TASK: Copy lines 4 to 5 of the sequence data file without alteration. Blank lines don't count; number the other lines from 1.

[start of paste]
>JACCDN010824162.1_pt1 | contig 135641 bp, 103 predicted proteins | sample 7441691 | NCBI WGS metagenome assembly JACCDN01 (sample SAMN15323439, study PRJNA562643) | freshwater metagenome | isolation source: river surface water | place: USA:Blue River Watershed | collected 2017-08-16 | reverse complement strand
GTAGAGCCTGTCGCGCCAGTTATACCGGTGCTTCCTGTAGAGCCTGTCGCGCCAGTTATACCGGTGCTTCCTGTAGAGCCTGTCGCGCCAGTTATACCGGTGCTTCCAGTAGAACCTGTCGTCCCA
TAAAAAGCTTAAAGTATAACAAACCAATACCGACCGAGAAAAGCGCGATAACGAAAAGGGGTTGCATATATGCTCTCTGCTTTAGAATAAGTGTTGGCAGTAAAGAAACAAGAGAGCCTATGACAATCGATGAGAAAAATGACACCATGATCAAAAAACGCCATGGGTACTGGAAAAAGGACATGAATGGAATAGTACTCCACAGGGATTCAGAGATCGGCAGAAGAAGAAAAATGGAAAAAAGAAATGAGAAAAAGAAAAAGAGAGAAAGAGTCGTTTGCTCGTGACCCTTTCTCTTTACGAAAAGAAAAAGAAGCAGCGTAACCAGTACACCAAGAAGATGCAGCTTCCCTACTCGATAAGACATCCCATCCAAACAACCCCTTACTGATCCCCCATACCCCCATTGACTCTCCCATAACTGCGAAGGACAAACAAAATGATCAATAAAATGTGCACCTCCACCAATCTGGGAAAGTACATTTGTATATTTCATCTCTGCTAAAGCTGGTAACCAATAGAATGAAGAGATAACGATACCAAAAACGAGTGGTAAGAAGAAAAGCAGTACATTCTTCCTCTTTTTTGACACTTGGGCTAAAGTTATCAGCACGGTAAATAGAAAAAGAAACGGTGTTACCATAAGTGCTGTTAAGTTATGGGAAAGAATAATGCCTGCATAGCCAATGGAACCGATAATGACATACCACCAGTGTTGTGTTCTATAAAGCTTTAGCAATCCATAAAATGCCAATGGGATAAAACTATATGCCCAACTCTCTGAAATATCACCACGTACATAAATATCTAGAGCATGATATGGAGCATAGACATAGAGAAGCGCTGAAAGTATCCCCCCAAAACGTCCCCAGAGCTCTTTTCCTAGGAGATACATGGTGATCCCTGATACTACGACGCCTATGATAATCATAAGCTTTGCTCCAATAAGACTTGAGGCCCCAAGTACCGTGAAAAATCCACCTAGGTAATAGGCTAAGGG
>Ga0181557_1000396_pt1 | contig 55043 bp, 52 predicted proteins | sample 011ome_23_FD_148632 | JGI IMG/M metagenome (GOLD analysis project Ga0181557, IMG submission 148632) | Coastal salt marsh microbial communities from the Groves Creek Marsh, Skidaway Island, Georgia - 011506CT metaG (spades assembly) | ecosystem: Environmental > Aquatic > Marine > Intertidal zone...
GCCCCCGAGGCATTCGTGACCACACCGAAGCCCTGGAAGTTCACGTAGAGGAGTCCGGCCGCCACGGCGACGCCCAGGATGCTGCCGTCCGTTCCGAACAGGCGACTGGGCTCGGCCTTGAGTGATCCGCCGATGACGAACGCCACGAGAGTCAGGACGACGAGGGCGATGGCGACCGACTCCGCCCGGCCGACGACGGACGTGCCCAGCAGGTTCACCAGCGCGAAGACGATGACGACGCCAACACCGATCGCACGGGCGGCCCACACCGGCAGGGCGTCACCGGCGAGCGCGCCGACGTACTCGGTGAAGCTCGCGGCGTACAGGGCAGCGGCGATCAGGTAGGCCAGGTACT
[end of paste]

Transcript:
>Ga0181557_1000396_pt1 | contig 55043 bp, 52 predicted proteins | sample 011ome_23_FD_148632 | JGI IMG/M metagenome (GOLD analysis project Ga0181557, IMG submission 148632) | Coastal salt marsh microbial communities from the Groves Creek Marsh, Skidaway Island, Georgia - 011506CT metaG (spades assembly) | ecosystem: Environmental > Aquatic > Marine > Intertidal zone...
GCCCCCGAGGCATTCGTGACCACACCGAAGCCCTGGAAGTTCACGTAGAGGAGTCCGGCCGCCACGGCGACGCCCAGGATGCTGCCGTCCGTTCCGAACAGGCGACTGGGCTCGGCCTTGAGTGATCCGCCGATGACGAACGCCACGAGAGTCAGGACGACGAGGGCGATGGCGACCGACTCCGCCCGGCCGACGACGGACGTGCCCAGCAGGTTCACCAGCGCGAAGACGATGACGACGCCAACACCGATCGCACGGGCGGCCCACACCGGCAGGGCGTCACCGGCGAGCGCGCCGACGTACTCGGTGAAGCTCGCGGCGTACAGGGCAGCGGCGATCAGGTAGGCCAGGTACT